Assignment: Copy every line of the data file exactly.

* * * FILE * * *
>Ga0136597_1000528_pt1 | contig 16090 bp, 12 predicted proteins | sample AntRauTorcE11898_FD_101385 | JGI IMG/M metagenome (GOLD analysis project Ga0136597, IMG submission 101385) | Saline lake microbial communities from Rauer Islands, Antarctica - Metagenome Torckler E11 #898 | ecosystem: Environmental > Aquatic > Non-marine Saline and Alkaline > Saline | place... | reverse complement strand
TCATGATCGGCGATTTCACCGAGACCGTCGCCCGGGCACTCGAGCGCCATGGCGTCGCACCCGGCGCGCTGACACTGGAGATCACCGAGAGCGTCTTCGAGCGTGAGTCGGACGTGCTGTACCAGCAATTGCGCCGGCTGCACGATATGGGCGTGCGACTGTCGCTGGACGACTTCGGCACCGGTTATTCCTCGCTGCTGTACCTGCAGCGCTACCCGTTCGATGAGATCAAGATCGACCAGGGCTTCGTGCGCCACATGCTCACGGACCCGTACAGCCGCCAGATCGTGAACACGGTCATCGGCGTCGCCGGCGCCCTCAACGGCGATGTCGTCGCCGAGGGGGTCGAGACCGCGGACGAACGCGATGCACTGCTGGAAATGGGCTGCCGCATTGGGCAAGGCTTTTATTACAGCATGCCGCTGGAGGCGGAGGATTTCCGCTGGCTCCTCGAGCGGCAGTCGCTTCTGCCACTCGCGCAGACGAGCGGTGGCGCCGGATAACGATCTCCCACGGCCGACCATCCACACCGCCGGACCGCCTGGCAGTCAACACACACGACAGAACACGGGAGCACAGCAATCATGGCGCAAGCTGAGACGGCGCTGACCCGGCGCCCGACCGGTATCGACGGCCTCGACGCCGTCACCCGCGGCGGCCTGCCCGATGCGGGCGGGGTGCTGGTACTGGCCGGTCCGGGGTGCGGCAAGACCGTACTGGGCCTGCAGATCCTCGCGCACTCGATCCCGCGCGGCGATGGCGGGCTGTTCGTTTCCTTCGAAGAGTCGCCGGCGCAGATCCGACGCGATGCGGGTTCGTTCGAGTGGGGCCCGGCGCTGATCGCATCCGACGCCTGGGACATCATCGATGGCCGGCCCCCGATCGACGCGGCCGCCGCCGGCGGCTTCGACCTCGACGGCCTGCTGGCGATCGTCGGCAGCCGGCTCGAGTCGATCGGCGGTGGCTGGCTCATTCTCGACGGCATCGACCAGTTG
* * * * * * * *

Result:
>Ga0136597_1000528_pt1 | contig 16090 bp, 12 predicted proteins | sample AntRauTorcE11898_FD_101385 | JGI IMG/M metagenome (GOLD analysis project Ga0136597, IMG submission 101385) | Saline lake microbial communities from Rauer Islands, Antarctica - Metagenome Torckler E11 #898 | ecosystem: Environmental > Aquatic > Non-marine Saline and Alkaline > Saline | place... | reverse complement strand
TCATGATCGGCGATTTCACCGAGACCGTCGCCCGGGCACTCGAGCGCCATGGCGTCGCACCCGGCGCGCTGACACTGGAGATCACCGAGAGCGTCTTCGAGCGTGAGTCGGACGTGCTGTACCAGCAATTGCGCCGGCTGCACGATATGGGCGTGCGACTGTCGCTGGACGACTTCGGCACCGGTTATTCCTCGCTGCTGTACCTGCAGCGCTACCCGTTCGATGAGATCAAGATCGACCAGGGCTTCGTGCGCCACATGCTCACGGACCCGTACAGCCGCCAGATCGTGAACACGGTCATCGGCGTCGCCGGCGCCCTCAACGGCGATGTCGTCGCCGAGGGGGTCGAGACCGCGGACGAACGCGATGCACTGCTGGAAATGGGCTGCCGCATTGGGCAAGGCTTTTATTACAGCATGCCGCTGGAGGCGGAGGATTTCCGCTGGCTCCTCGAGCGGCAGTCGCTTCTGCCACTCGCGCAGACGAGCGGTGGCGCCGGATAACGATCTCCCACGGCCGACCATCCACACCGCCGGACCGCCTGGCAGTCAACACACACGACAGAACACGGGAGCACAGCAATCATGGCGCAAGCTGAGACGGCGCTGACCCGGCGCCCGACCGGTATCGACGGCCTCGACGCCGTCACCCGCGGCGGCCTGCCCGATGCGGGCGGGGTGCTGGTACTGGCCGGTCCGGGGTGCGGCAAGACCGTACTGGGCCTGCAGATCCTCGCGCACTCGATCCCGCGCGGCGATGGCGGGCTGTTCGTTTCCTTCGAAGAGTCGCCGGCGCAGATCCGACGCGATGCGGGTTCGTTCGAGTGGGGCCCGGCGCTGATCGCATCCGACGCCTGGGACATCATCGATGGCCGGCCCCCGATCGACGCGGCCGCCGCCGGCGGCTTCGACCTCGACGGCCTGCTGGCGATCGTCGGCAGCCGGCTCGAGTCGATCGGCGGTGGCTGGCTCATTCTCGACGGCATCGACCAGTTG